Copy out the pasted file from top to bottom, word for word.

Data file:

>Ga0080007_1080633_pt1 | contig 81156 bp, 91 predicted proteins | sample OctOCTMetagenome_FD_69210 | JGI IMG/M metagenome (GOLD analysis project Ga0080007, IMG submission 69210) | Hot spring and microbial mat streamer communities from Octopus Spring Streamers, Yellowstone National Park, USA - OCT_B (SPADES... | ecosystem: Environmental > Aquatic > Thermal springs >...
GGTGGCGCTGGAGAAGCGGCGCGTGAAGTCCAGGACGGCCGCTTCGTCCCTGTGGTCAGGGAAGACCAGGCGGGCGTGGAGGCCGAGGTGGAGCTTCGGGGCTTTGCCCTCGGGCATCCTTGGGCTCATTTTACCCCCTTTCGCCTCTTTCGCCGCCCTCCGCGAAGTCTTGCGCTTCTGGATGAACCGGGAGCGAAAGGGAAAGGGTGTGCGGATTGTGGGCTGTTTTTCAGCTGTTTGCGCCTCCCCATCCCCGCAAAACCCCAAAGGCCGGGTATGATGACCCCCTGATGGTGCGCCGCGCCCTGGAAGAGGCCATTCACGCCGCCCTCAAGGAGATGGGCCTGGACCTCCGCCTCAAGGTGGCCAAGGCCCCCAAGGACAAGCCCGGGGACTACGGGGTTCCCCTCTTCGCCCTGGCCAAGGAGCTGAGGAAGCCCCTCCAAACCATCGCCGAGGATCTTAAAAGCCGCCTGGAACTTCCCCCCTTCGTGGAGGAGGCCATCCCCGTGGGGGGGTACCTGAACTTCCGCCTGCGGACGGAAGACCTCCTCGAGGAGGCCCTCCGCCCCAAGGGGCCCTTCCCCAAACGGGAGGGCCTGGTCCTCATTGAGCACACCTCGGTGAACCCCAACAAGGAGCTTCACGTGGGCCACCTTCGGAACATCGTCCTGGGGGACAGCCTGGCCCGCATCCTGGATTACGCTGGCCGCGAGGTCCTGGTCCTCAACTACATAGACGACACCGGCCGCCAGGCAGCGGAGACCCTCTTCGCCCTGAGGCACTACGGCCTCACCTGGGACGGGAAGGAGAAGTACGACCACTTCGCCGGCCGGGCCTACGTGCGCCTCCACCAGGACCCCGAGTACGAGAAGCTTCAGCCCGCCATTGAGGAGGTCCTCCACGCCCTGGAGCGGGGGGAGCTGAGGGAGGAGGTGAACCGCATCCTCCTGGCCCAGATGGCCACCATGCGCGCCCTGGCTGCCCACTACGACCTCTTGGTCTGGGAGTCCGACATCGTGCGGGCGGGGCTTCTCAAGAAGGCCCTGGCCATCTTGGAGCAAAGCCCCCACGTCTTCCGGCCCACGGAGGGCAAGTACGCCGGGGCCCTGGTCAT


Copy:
>Ga0080007_1080633_pt1 | contig 81156 bp, 91 predicted proteins | sample OctOCTMetagenome_FD_69210 | JGI IMG/M metagenome (GOLD analysis project Ga0080007, IMG submission 69210) | Hot spring and microbial mat streamer communities from Octopus Spring Streamers, Yellowstone National Park, USA - OCT_B (SPADES... | ecosystem: Environmental > Aquatic > Thermal springs >...
GGTGGCGCTGGAGAAGCGGCGCGTGAAGTCCAGGACGGCCGCTTCGTCCCTGTGGTCAGGGAAGACCAGGCGGGCGTGGAGGCCGAGGTGGAGCTTCGGGGCTTTGCCCTCGGGCATCCTTGGGCTCATTTTACCCCCTTTCGCCTCTTTCGCCGCCCTCCGCGAAGTCTTGCGCTTCTGGATGAACCGGGAGCGAAAGGGAAAGGGTGTGCGGATTGTGGGCTGTTTTTCAGCTGTTTGCGCCTCCCCATCCCCGCAAAACCCCAAAGGCCGGGTATGATGACCCCCTGATGGTGCGCCGCGCCCTGGAAGAGGCCATTCACGCCGCCCTCAAGGAGATGGGCCTGGACCTCCGCCTCAAGGTGGCCAAGGCCCCCAAGGACAAGCCCGGGGACTACGGGGTTCCCCTCTTCGCCCTGGCCAAGGAGCTGAGGAAGCCCCTCCAAACCATCGCCGAGGATCTTAAAAGCCGCCTGGAACTTCCCCCCTTCGTGGAGGAGGCCATCCCCGTGGGGGGGTACCTGAACTTCCGCCTGCGGACGGAAGACCTCCTCGAGGAGGCCCTCCGCCCCAAGGGGCCCTTCCCCAAACGGGAGGGCCTGGTCCTCATTGAGCACACCTCGGTGAACCCCAACAAGGAGCTTCACGTGGGCCACCTTCGGAACATCGTCCTGGGGGACAGCCTGGCCCGCATCCTGGATTACGCTGGCCGCGAGGTCCTGGTCCTCAACTACATAGACGACACCGGCCGCCAGGCAGCGGAGACCCTCTTCGCCCTGAGGCACTACGGCCTCACCTGGGACGGGAAGGAGAAGTACGACCACTTCGCCGGCCGGGCCTACGTGCGCCTCCACCAGGACCCCGAGTACGAGAAGCTTCAGCCCGCCATTGAGGAGGTCCTCCACGCCCTGGAGCGGGGGGAGCTGAGGGAGGAGGTGAACCGCATCCTCCTGGCCCAGATGGCCACCATGCGCGCCCTGGCTGCCCACTACGACCTCTTGGTCTGGGAGTCCGACATCGTGCGGGCGGGGCTTCTCAAGAAGGCCCTGGCCATCTTGGAGCAAAGCCCCCACGTCTTCCGGCCCACGGAGGGCAAGTACGCCGGGGCCCTGGTCAT